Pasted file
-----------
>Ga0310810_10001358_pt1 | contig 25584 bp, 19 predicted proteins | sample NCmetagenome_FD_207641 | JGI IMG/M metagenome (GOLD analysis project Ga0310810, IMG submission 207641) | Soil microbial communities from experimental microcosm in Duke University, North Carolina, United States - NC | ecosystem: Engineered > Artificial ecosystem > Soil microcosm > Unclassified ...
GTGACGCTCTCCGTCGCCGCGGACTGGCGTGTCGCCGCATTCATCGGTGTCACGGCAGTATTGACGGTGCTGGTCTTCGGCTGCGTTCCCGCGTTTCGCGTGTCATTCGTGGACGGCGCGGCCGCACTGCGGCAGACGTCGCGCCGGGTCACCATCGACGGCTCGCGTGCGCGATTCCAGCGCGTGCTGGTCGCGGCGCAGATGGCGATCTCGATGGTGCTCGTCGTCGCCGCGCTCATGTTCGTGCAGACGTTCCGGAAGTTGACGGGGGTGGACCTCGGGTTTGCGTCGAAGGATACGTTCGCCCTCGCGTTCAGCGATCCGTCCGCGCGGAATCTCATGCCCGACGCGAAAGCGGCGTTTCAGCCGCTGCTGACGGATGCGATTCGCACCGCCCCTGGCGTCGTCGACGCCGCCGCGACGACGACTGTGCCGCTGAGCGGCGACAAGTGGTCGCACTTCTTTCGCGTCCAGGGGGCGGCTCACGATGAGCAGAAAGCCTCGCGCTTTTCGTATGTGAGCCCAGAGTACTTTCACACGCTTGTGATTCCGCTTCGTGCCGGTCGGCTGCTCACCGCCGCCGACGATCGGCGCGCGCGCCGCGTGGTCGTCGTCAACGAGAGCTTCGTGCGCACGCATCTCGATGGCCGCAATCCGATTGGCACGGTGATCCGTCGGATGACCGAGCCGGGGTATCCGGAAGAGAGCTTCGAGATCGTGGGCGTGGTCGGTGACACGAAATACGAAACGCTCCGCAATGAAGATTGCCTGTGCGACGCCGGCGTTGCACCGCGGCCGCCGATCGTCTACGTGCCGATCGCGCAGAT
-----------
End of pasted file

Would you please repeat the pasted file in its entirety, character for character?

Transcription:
>Ga0310810_10001358_pt1 | contig 25584 bp, 19 predicted proteins | sample NCmetagenome_FD_207641 | JGI IMG/M metagenome (GOLD analysis project Ga0310810, IMG submission 207641) | Soil microbial communities from experimental microcosm in Duke University, North Carolina, United States - NC | ecosystem: Engineered > Artificial ecosystem > Soil microcosm > Unclassified ...
GTGACGCTCTCCGTCGCCGCGGACTGGCGTGTCGCCGCATTCATCGGTGTCACGGCAGTATTGACGGTGCTGGTCTTCGGCTGCGTTCCCGCGTTTCGCGTGTCATTCGTGGACGGCGCGGCCGCACTGCGGCAGACGTCGCGCCGGGTCACCATCGACGGCTCGCGTGCGCGATTCCAGCGCGTGCTGGTCGCGGCGCAGATGGCGATCTCGATGGTGCTCGTCGTCGCCGCGCTCATGTTCGTGCAGACGTTCCGGAAGTTGACGGGGGTGGACCTCGGGTTTGCGTCGAAGGATACGTTCGCCCTCGCGTTCAGCGATCCGTCCGCGCGGAATCTCATGCCCGACGCGAAAGCGGCGTTTCAGCCGCTGCTGACGGATGCGATTCGCACCGCCCCTGGCGTCGTCGACGCCGCCGCGACGACGACTGTGCCGCTGAGCGGCGACAAGTGGTCGCACTTCTTTCGCGTCCAGGGGGCGGCTCACGATGAGCAGAAAGCCTCGCGCTTTTCGTATGTGAGCCCAGAGTACTTTCACACGCTTGTGATTCCGCTTCGTGCCGGTCGGCTGCTCACCGCCGCCGACGATCGGCGCGCGCGCCGCGTGGTCGTCGTCAACGAGAGCTTCGTGCGCACGCATCTCGATGGCCGCAATCCGATTGGCACGGTGATCCGTCGGATGACCGAGCCGGGGTATCCGGAAGAGAGCTTCGAGATCGTGGGCGTGGTCGGTGACACGAAATACGAAACGCTCCGCAATGAAGATTGCCTGTGCGACGCCGGCGTTGCACCGCGGCCGCCGATCGTCTACGTGCCGATCGCGCAGAT